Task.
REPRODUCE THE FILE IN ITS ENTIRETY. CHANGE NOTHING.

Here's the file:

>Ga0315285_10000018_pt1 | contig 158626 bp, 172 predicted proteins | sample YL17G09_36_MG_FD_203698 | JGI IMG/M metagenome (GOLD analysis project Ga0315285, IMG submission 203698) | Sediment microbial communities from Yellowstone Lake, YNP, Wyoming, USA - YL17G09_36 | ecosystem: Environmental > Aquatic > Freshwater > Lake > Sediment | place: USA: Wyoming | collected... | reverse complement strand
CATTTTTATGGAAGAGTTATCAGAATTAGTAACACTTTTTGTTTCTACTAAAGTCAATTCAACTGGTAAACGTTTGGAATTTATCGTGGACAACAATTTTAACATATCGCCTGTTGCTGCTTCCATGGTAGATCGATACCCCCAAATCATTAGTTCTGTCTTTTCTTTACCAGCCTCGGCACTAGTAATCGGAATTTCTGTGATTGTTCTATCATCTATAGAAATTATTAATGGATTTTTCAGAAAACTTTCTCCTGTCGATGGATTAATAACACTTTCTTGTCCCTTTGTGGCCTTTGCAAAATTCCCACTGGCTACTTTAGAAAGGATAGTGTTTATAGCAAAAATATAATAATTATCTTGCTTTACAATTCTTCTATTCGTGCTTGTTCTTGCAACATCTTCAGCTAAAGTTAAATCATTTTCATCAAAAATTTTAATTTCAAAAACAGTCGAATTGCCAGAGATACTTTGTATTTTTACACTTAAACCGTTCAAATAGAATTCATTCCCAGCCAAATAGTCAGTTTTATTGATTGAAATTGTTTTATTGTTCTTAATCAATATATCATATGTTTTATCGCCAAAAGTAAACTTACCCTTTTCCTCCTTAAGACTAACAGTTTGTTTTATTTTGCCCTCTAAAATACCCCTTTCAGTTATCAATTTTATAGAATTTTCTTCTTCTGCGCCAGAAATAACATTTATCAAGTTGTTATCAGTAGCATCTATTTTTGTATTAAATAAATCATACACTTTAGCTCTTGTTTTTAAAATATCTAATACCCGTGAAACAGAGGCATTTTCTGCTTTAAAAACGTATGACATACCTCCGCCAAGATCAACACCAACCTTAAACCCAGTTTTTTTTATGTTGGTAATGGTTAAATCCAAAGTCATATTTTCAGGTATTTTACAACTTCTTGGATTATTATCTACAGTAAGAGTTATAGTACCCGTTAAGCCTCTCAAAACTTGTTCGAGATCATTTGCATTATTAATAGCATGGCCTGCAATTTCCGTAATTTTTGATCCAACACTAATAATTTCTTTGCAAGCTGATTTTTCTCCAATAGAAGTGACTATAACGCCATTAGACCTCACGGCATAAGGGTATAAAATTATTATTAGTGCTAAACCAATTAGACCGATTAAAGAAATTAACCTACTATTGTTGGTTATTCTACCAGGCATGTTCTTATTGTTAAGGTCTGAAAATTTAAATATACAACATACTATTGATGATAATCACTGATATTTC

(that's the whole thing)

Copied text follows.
>Ga0315285_10000018_pt1 | contig 158626 bp, 172 predicted proteins | sample YL17G09_36_MG_FD_203698 | JGI IMG/M metagenome (GOLD analysis project Ga0315285, IMG submission 203698) | Sediment microbial communities from Yellowstone Lake, YNP, Wyoming, USA - YL17G09_36 | ecosystem: Environmental > Aquatic > Freshwater > Lake > Sediment | place: USA: Wyoming | collected... | reverse complement strand
CATTTTTATGGAAGAGTTATCAGAATTAGTAACACTTTTTGTTTCTACTAAAGTCAATTCAACTGGTAAACGTTTGGAATTTATCGTGGACAACAATTTTAACATATCGCCTGTTGCTGCTTCCATGGTAGATCGATACCCCCAAATCATTAGTTCTGTCTTTTCTTTACCAGCCTCGGCACTAGTAATCGGAATTTCTGTGATTGTTCTATCATCTATAGAAATTATTAATGGATTTTTCAGAAAACTTTCTCCTGTCGATGGATTAATAACACTTTCTTGTCCCTTTGTGGCCTTTGCAAAATTCCCACTGGCTACTTTAGAAAGGATAGTGTTTATAGCAAAAATATAATAATTATCTTGCTTTACAATTCTTCTATTCGTGCTTGTTCTTGCAACATCTTCAGCTAAAGTTAAATCATTTTCATCAAAAATTTTAATTTCAAAAACAGTCGAATTGCCAGAGATACTTTGTATTTTTACACTTAAACCGTTCAAATAGAATTCATTCCCAGCCAAATAGTCAGTTTTATTGATTGAAATTGTTTTATTGTTCTTAATCAATATATCATATGTTTTATCGCCAAAAGTAAACTTACCCTTTTCCTCCTTAAGACTAACAGTTTGTTTTATTTTGCCCTCTAAAATACCCCTTTCAGTTATCAATTTTATAGAATTTTCTTCTTCTGCGCCAGAAATAACATTTATCAAGTTGTTATCAGTAGCATCTATTTTTGTATTAAATAAATCATACACTTTAGCTCTTGTTTTTAAAATATCTAATACCCGTGAAACAGAGGCATTTTCTGCTTTAAAAACGTATGACATACCTCCGCCAAGATCAACACCAACCTTAAACCCAGTTTTTTTTATGTTGGTAATGGTTAAATCCAAAGTCATATTTTCAGGTATTTTACAACTTCTTGGATTATTATCTACAGTAAGAGTTATAGTACCCGTTAAGCCTCTCAAAACTTGTTCGAGATCATTTGCATTATTAATAGCATGGCCTGCAATTTCCGTAATTTTTGATCCAACACTAATAATTTCTTTGCAAGCTGATTTTTCTCCAATAGAAGTGACTATAACGCCATTAGACCTCACGGCATAAGGGTATAAAATTATTATTAGTGCTAAACCAATTAGACCGATTAAAGAAATTAACCTACTATTGTTGGTTATTCTACCAGGCATGTTCTTATTGTTAAGGTCTGAAAATTTAAATATACAACATACTATTGATGATAATCACTGATATTTC